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The opposition jubilant in Istanbul after a historic victory in the municipal elections

Photo: Yasin Akgul Agence France-Presse Tens of thousands of exultant supporters flooded the streets of Istanbul on Sunday, carrying Turkey's red flags. In the crowd, smoke bombs were even lit.

Fulya Ozerkan – Agence France-Presse, Burcin Gercek – Agence France-Presse, Rémi Banet – Agence France-Presse

March 31, 2024

  • Middle East

Turkish President Recep Tayyip Erdogan on Sunday conceded the historic victory of the opposition in the municipal elections, which he said constituted a “turning point” for his camp, in power since 2002.

The counting of nearly 99% of ballot boxes nationwide confirms that the Turkish opposition inflicted the head of state's AKP (Islamo-conservative) party with its worst electoral debacle in two decades.

The main opposition party, the CHP (social democrat), claimed victory in Istanbul and Ankara, Turkey's two largest cities, and captured many others, such as the big city Bursa industrial sector in the northwest acquired from the AKP since 2004.

The proclamation of the final results by the High Electoral Commission (YSK) expected during the day on Monday will confirm these results, already integrated by the main stakeholders, including the Head of State.

From his party headquarters in Ankara and in front of a dejected, unusually silent crowd, the Turkish president promised to “respect the decision of the Nation”.

Shortly before, the outgoing mayor of Istanbul, Ekrem Imamoglu, a media-loving and dashing fifty-year-old, announced his re-election at the head of Turkey's largest city, which he conquered in 2019, without even waiting for the official results to be announced.

“Tonight democracy will surge […] on the squares, in the streets, universities, cafes and restaurants of Istanbul”, launched the city councilor in front of tens of thousands of his supporters, exultant, rushed to the municipal headquarters, under a wave of Turkish red flags and smoke bombs.

In Ankara, CHP Mayor Mansur Yavas, well in the lead, had also already claimed victory, asserting in front of a cheering crowd that “those who were ignored sent a clear message to those who lead this country.”

Breakthrough in Anatolia

“The voters chose to change the face of Turkey,” said CHP leader Ozgur Ozel.

Besides Izmir (west), third city in the country and stronghold of the CHP, and Antalya (south) where opposition supporters began to celebrate the victory in the streets, the main formation of the opposition achieved a spectacular breakthrough in Anatolia.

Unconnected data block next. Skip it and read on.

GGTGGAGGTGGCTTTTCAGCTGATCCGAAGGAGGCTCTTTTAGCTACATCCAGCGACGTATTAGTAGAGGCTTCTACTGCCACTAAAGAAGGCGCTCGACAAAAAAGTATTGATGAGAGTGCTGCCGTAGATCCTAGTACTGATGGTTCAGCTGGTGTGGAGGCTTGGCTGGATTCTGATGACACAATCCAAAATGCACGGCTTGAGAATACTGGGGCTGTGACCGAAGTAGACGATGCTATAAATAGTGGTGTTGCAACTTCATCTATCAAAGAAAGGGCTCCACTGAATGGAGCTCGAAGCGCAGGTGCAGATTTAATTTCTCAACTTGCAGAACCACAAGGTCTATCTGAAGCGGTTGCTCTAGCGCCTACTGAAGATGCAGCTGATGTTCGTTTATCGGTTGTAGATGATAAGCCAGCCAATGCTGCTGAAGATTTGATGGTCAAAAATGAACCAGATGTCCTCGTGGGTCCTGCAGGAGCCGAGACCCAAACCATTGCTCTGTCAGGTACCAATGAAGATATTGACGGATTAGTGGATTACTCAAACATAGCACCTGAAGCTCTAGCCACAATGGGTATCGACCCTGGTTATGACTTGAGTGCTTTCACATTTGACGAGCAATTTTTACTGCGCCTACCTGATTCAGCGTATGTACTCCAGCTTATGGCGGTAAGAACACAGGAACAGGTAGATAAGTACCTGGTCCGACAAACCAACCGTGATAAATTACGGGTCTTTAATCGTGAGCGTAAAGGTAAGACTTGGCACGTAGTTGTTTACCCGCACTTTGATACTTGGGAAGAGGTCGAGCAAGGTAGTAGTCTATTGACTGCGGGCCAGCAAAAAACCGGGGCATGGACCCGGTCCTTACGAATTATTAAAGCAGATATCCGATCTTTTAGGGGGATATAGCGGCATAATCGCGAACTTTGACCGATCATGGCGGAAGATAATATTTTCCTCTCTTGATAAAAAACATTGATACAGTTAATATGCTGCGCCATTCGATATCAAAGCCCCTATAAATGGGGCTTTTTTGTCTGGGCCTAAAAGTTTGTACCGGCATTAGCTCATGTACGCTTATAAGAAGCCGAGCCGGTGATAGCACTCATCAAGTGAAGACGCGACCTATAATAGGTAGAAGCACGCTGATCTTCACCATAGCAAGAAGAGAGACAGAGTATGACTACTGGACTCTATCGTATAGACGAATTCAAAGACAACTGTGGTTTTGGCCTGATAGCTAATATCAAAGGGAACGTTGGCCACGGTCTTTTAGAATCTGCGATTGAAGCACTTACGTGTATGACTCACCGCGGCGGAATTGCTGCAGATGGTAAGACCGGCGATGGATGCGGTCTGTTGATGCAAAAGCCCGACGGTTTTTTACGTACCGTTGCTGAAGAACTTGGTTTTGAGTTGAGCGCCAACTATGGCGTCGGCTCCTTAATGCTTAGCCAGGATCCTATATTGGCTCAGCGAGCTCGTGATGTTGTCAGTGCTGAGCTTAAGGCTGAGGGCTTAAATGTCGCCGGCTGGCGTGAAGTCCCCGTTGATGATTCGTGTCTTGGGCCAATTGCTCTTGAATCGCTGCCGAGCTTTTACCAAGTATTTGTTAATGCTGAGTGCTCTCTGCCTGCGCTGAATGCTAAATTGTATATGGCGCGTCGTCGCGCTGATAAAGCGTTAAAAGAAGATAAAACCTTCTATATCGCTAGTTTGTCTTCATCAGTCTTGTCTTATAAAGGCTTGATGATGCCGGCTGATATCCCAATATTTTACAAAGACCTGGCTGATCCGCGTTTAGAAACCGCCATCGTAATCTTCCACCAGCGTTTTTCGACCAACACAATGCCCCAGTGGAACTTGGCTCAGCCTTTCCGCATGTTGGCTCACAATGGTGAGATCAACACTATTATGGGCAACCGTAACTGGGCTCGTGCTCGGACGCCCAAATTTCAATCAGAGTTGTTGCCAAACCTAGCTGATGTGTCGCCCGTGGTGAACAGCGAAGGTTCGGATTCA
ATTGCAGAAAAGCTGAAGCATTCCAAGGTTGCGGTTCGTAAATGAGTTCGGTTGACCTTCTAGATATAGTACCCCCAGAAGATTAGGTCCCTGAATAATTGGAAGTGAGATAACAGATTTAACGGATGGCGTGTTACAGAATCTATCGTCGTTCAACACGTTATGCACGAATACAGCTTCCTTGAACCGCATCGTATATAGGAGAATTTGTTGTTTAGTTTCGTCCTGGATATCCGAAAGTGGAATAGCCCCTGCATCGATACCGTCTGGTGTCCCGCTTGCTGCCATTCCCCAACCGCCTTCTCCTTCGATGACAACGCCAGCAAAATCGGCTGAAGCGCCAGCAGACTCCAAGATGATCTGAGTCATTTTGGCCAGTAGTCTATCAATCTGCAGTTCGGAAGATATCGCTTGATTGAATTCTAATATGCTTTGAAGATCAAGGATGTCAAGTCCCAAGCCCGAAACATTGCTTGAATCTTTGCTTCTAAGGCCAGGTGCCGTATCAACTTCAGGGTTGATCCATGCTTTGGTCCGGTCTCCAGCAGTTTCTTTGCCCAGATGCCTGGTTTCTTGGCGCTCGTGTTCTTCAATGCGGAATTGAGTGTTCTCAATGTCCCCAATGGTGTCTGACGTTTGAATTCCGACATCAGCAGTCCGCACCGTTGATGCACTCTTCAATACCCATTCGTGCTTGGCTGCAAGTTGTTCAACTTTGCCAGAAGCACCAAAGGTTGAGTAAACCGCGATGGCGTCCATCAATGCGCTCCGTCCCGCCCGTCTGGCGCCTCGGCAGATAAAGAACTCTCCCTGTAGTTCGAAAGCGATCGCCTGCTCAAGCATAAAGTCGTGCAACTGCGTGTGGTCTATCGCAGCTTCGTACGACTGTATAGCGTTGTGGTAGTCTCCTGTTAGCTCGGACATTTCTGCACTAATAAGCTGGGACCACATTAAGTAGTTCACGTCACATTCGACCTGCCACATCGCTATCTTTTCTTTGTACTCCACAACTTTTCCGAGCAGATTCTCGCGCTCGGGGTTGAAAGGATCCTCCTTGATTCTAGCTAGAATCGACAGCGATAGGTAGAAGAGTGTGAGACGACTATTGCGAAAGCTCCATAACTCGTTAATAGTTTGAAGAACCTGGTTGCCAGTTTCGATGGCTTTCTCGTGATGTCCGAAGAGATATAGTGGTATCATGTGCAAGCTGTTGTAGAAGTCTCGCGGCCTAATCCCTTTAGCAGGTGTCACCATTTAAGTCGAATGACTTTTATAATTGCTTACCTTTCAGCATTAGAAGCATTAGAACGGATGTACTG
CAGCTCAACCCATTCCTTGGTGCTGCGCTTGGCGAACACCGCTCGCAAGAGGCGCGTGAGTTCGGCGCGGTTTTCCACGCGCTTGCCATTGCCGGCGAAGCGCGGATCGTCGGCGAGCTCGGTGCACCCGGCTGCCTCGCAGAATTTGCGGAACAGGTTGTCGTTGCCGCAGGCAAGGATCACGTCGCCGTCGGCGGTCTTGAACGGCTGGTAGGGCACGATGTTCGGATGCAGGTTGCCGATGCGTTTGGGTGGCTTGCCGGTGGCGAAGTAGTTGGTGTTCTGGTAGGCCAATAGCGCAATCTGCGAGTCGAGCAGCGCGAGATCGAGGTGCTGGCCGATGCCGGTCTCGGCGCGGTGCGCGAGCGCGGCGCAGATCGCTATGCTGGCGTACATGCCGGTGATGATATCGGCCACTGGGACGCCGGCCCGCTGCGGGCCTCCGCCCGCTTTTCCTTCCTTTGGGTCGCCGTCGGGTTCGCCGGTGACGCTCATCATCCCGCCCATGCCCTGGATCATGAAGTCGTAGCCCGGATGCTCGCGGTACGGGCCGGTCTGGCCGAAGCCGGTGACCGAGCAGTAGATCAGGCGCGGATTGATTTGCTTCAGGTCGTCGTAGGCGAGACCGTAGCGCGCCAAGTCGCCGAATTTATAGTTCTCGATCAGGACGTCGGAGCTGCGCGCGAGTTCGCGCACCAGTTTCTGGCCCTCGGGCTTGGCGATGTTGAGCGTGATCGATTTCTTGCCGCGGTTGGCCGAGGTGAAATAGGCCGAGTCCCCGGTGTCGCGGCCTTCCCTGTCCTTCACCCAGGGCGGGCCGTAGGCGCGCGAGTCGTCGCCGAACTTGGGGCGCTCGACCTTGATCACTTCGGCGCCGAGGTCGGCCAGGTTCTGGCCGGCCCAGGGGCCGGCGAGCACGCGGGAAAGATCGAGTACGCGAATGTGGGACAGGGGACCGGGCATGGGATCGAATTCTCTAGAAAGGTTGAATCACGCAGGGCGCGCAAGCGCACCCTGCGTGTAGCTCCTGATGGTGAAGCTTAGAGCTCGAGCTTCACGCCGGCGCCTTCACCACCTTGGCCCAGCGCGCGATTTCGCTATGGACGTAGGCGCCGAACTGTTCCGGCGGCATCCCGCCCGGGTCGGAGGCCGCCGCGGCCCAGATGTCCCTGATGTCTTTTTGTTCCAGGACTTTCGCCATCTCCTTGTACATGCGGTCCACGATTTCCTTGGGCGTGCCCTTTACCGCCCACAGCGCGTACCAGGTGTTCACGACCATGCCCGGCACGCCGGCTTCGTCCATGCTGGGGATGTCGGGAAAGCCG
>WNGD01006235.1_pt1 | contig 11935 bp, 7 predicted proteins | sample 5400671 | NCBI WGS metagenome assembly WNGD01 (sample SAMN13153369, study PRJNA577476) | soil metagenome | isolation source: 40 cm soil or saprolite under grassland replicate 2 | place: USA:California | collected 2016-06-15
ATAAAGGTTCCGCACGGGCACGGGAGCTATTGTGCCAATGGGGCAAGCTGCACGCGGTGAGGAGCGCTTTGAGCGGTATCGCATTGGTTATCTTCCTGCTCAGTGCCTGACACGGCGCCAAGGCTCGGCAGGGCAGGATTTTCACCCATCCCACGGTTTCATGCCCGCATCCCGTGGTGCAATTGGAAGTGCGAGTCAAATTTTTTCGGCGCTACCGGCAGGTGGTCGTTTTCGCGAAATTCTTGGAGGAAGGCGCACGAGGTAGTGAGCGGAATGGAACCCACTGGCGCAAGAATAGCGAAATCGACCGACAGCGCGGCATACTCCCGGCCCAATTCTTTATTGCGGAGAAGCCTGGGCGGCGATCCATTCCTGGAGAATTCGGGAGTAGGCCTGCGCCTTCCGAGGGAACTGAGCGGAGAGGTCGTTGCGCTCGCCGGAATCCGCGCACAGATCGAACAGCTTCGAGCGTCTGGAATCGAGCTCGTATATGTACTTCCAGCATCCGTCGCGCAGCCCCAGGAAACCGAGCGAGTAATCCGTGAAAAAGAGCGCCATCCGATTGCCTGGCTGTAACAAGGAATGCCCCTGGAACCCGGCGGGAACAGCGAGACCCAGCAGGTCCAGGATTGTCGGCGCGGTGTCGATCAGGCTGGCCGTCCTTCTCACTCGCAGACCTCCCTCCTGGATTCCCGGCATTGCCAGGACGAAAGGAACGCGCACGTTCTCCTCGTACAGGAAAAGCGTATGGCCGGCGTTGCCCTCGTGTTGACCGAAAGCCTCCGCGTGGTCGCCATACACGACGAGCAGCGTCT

She is leading the race in provincial capitals long held by the AKP, according to almost final results which took observers by surprise.

President Erdogan, aged 70, 21 in power, had thrown all his weight into the campaign, particularly in Istanbul, the “jewel” of the country, its economic and cultural capital of which he was mayor in the 1990s and who switched to opposition in 2019.

But the commitment of the Head of State, who announced at the beginning of March that these elections were “his last”, was not enough.

“There is a need for balance at least at the local level against the government,” Serhan Solak, 56, a resident of Ankara who came to vote for Mansur Yavas, told AFP on Sunday morning. the outgoing mayor of the CHP.

The AKP candidates, however, remained in the lead in several large cities in Anatolia (Konya, Kayseri, Erzurum) and the Black Sea (Rize, Trabzon), strongholds of President Erdogan, while that the pro-Kurdish DEM party secured a comfortable lead in several large cities in the Kurdish-majority southeast, including Diyarbakir, the informal capital of Turkey's Kurds.

Battle of 2028

Throughout the campaign, President Erdogan held daily meetings, benefiting from unlimited airtime on public television, while his opponents were almost deprived of it.

The defeat of his Justice and Development Party, particularly in Istanbul, will have serious consequences.

Clinging to the city, the president canceled the 2019 municipal election, only to see Mr. Imamoglu win with a vengeance in a second election held three months later, suffering thus his worst electoral setback since coming to power in 2003 as prime minister.

The mayor of Istanbul, subscribed to the podium of the Turks' favorite political figures, has since continued to pose as a direct rival to the head of state, who nevertheless portrayed him as a devoured “part-time mayor”. by its national ambitions.

For many observers, once elected, the mayor of Istanbul will have a path towards the 2028 presidential election.

The Head of State, resigned, spoke of the “four years of work […] not to be wasted” between now and then, a way of ruling out the possibility of a early election which would allow him to run again.

Teilor Stone

By Teilor Stone

Teilor Stone has been a reporter on the news desk since 2013. Before that she wrote about young adolescence and family dynamics for Styles and was the legal affairs correspondent for the Metro desk. Before joining Thesaxon , Teilor Stone worked as a staff writer at the Village Voice and a freelancer for Newsday, The Wall Street Journal, GQ and Mirabella. To get in touch, contact me through my teilor@nizhtimes.com 1-800-268-7116